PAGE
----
The Government has announced support for the development of a new intergenerational Regional Growth Strategy for Marlborough, Nelson and Tasman, called Te Tauihu 2077. The application to the Provincial Growth Fund was led by Wakatū Incorporation in partnership with Nelson City Council, Tasman District Council, Marlborough District Council, and the Nelson-Tasman Regional Development Agency.
Each year we hold wānanga for our taiohi, with girls and boys wānanga held in alternate years. This year is the year for our young tamatane (boys) who whakapapa to a Wakatū shareholder, are currently in school, and are aged 13-18 years. The wānanga will take place from Monday 30 September to Friday 4 October in the school holidays.
Recently we unveiled two whakapakoko to recognise Wakatū history and connections to two significant sites for the whānau of Wakatū – Nayland College and Kaiteretere. Designed by Rangi Kipa, the two sculptures are part of the recognition of the 40th anniversary of Wakatū Incorporation.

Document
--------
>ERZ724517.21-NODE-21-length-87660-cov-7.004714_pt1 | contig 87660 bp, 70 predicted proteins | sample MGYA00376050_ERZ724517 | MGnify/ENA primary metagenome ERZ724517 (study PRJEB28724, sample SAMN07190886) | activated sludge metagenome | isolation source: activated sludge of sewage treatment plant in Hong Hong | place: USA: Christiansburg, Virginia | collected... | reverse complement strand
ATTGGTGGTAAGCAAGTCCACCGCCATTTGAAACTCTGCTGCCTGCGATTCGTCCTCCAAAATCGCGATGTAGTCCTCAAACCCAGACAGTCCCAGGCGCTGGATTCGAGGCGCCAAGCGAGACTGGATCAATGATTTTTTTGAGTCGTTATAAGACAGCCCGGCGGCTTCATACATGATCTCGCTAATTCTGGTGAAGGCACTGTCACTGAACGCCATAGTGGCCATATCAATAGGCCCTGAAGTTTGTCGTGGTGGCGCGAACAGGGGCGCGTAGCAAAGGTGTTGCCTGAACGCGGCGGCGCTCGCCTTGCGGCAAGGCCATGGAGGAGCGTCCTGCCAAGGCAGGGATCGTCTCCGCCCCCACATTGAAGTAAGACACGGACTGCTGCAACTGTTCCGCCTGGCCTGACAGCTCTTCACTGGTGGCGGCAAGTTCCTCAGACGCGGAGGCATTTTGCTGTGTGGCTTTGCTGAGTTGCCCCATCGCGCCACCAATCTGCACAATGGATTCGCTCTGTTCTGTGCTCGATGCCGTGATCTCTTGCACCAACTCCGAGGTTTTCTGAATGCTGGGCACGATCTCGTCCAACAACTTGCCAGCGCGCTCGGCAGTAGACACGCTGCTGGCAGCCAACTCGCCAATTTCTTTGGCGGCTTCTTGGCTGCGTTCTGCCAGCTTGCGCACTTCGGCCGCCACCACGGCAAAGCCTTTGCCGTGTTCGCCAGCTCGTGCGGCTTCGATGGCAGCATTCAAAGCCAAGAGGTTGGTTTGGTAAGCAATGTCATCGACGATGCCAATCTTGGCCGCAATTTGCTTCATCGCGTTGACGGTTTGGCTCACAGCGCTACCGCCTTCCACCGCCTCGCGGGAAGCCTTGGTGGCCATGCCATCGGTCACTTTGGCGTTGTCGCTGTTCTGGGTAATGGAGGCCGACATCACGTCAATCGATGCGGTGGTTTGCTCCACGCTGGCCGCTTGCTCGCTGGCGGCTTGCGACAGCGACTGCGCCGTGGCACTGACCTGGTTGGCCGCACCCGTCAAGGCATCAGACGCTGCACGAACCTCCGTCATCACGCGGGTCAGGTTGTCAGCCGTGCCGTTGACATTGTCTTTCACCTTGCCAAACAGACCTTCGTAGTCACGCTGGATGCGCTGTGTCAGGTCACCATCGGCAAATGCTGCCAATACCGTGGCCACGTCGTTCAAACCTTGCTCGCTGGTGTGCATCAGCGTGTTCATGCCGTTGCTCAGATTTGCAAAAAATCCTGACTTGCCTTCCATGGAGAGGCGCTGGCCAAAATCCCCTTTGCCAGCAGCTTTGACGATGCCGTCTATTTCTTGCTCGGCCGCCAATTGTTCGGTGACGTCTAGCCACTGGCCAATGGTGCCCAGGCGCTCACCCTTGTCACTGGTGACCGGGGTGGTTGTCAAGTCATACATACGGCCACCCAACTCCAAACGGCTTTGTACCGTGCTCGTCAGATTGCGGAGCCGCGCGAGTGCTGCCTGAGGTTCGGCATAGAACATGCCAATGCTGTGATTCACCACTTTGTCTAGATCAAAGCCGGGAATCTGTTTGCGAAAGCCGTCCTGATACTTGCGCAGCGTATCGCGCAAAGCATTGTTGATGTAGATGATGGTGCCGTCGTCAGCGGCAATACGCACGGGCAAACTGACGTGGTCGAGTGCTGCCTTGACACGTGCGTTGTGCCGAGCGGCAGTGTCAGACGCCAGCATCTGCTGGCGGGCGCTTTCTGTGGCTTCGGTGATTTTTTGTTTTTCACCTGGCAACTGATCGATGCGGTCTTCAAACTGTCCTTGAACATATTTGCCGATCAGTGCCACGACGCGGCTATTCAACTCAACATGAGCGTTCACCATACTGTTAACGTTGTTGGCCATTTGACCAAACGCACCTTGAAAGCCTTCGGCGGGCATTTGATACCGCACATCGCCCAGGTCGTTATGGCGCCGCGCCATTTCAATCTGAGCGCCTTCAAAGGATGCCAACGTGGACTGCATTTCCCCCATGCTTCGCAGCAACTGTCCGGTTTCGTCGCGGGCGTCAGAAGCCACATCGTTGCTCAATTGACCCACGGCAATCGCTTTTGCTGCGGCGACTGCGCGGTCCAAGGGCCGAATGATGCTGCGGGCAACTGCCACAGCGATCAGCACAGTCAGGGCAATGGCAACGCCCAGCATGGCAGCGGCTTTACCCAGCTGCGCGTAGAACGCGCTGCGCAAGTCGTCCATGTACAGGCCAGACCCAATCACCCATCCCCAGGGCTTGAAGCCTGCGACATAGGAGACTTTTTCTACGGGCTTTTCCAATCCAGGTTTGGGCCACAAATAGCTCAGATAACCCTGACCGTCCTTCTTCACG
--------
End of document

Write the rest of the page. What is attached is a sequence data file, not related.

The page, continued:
We know that many of you are concerned about what has been happening with the Tasman and Nelson fires, and we thank everyone for their messages of aroha and support.
According to the latest update, weather conditions for the next few days remain benign with warm temperatures and light winds, ideal for fire fighters. However, the fire is not yet contained, and the situation could change very quickly.
The Masters of Māori and Indigenous Leadership (MMIL) is an applied professional programme that aims to equip the next generation of leaders across a wide variety of sectors with the skills, knowledge, and attributes necessary to advance the aspirations of Iwi Māori and other indigenous peoples, whether it be in a social, cultural, environmental, political, or commercial context. The programme is run by Aotahi - School of Māori and Indigenous Studies, at the University of Canterbury.